If immigration reform is dead, so is raising the H-1B cap

Passing comprehensive immigration reform legislation -- which is closely linked to the H-1B cap -- is unlikely

In a speech Wednesday on the floor of the U.S. House, Rep. Luis Gutierrez (D-Ill.) declared immigration reform dead.

He chastised and baited Republicans in Congress for blocking reform, and declared that winning the White House without the support of a growing Hispanic population will become mathematically impossible. "The Republican Presidential nominee, whoever he or she may be, will enter the race with an electoral college deficit they cannot make up," said Gutierrez.

Gutierrez didn't mention the H-1B visa in the speech, but if he's right, and comprehensive immigration reform is indeed dead, so is raising the cap on H-1B visas.

Immigration reform advocates have successfully blocked any effort to take up the immigration issue piecemeal. They don't want support for broader reform to peel away.

For the next few weeks, the tech industry and other supporters of such legislation will continue to push ahead on immigration reform.

While tech lobbyists agree that the odds of passing immigration legislation are slim and shrinking, they still aren't ruling it out. So far, it's been mostly the Democrats who are declaring immigration dead. House Speaker John Boehner (R-Ohio) has yet to say so definitively.

There really isn't that much time left.

The long August recess will soon be here, and post-recess lawmakers will be spending a lot time in their districts campaigning for reelection. It's not too early to start thinking about what the next Congress might do, and if the Republicans take control of the Senate, the tech industry will face a new obstacle: Sen. Chuck Grassley (R-Iowa).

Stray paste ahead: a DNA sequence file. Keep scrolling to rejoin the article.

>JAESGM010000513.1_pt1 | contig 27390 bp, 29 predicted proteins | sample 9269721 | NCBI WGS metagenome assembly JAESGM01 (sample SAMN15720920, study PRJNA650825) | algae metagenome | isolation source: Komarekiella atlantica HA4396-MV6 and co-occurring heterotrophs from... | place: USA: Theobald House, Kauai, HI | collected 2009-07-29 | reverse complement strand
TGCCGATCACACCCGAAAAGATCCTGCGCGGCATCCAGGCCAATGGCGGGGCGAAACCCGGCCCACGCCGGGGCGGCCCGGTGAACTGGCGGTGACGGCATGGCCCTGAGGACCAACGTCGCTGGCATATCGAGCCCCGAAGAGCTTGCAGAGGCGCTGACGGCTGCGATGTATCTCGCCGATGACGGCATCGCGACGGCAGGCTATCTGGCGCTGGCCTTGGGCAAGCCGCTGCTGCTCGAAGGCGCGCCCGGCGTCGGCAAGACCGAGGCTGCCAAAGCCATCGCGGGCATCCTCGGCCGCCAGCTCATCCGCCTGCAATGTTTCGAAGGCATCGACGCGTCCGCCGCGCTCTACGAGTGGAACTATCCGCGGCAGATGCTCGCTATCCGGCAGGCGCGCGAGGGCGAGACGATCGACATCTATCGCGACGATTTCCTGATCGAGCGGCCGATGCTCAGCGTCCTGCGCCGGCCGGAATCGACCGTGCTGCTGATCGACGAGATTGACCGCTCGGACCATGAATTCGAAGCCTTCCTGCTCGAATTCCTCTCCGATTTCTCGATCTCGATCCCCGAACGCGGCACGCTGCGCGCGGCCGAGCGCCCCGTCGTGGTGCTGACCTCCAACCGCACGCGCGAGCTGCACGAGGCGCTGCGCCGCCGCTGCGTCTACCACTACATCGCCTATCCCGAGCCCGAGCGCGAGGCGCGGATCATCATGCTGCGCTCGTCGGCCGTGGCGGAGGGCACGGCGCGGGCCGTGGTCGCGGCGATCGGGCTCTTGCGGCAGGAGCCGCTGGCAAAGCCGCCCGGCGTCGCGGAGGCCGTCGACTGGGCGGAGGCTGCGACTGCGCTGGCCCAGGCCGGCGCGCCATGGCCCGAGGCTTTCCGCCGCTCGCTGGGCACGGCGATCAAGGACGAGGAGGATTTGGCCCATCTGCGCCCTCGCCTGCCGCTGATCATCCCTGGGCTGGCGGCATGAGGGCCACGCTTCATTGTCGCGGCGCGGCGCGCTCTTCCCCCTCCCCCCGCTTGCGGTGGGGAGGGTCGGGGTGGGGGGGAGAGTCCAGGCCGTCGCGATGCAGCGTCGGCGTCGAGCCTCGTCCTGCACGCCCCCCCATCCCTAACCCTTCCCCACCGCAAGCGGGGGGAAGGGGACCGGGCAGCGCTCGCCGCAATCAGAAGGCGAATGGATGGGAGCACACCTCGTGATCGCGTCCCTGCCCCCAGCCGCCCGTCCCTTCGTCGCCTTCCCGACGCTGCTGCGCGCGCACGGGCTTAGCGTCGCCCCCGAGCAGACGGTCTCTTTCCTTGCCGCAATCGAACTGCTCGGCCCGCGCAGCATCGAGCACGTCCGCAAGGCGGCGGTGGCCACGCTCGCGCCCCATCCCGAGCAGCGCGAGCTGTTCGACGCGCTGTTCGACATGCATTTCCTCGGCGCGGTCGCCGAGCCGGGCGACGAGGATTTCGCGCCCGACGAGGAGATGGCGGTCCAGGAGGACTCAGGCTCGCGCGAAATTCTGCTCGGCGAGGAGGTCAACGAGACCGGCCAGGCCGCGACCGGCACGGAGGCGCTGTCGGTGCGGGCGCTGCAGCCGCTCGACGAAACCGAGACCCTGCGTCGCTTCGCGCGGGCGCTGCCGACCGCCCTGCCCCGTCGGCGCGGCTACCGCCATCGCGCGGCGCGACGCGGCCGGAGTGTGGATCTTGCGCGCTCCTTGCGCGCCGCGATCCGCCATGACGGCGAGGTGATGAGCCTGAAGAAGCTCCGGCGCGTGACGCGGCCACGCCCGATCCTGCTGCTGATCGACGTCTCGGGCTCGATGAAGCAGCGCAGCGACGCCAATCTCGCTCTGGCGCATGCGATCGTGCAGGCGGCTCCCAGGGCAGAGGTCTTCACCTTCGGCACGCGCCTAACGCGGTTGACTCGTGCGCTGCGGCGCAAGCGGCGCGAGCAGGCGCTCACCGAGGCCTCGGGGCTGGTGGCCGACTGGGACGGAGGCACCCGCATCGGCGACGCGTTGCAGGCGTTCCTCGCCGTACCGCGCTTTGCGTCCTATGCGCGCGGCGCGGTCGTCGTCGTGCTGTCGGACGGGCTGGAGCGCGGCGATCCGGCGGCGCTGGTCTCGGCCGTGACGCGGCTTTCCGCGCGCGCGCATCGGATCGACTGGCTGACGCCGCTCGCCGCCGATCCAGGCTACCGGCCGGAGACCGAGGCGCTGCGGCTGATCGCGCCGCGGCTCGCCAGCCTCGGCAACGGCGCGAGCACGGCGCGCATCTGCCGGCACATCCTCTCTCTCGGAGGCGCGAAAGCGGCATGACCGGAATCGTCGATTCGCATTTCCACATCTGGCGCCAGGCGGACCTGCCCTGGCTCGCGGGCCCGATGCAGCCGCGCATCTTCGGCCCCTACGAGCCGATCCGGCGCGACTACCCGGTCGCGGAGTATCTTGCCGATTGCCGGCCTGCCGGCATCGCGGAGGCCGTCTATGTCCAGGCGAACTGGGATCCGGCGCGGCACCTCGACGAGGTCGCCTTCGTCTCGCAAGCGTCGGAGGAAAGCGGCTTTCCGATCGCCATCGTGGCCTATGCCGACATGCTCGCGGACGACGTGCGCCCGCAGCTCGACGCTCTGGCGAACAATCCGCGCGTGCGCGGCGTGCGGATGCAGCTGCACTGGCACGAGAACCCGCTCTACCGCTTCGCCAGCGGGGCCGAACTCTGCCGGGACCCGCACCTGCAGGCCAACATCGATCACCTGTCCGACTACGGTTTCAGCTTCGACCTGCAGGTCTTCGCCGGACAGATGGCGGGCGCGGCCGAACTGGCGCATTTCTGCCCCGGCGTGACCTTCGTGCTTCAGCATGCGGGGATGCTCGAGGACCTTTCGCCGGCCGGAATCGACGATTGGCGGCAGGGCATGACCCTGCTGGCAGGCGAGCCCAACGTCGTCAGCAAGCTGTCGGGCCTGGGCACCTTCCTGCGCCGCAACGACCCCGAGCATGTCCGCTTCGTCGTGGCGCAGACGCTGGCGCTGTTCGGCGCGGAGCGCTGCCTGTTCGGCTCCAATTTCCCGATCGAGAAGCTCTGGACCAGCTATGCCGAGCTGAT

Grassley is the ranking Republican on the Judiciary Committee, which has jurisdiction over the immigration issue. He is the leading critic of the H-1B program in Congress, and in line to be the committee chairman in a Republican victory. "The H-1B program is so popular that it's now replacing the U.S. labor force," he said in 2007.

Grassley has been a consistent critic of the H-1B program. One year ago this week, the Senate passed its bipartisan immigration bill that would more than double the H-1B cap, increasing it from 85,000 to 180,000 annually. "Let's peel back the onion and see how much this stinks," said Grassley, as his efforts to add H-1B restrictions to the bill failed.

Grassley offered multiple amendments to the Senate immigration bill in an attempt to lessen the need for the H-1B visas. One amendment required a "good faith" effort to fill a job with a U.S. worker before offering it to an H-1B worker. That failed after industry opposition, as did another Grassley amendment intended to protect women.

Karen Panetta, a professor of electrical and computer engineering at Tufts University, testified before the Senate Judiciary Committee for the IEEE, an organization of technical professionals, about the H-1B visa. She said the IEE estimates that 80% of the visa holders are male.

Citing Panetta's testimony, Grassley introduced an amendment to ensure that women are not displaced by foreign workers 180 days before and after the H-1B worker is hired. He has sought to limit the number of H-1B workers any company can have to 50% of their U.S. workforce.

The willingness of Republican House lawmakers to bring up immigration reform in the time remaining before the election may have been hurt by the recent primary loss of their majority leader, Eric Cantor (R-Va.)

David Brat, who ousted Rep. Eric Cantor, the majority leader in a Virginia primary, attacked Cantor's support for the H-1B visa, calling it "high-skilled cheap labor."

Patrick Thibodeau covers cloud computing and enterprise applications, outsourcing, government IT policies, data centers and IT workforce issues for Computerworld. Follow Patrick on Twitter at @DCgov or subscribe to Patrick's RSS feed. His e-mail address is pthibodeau@computerworld.com.

See more by Patrick Thibodeau on Computerworld.com.

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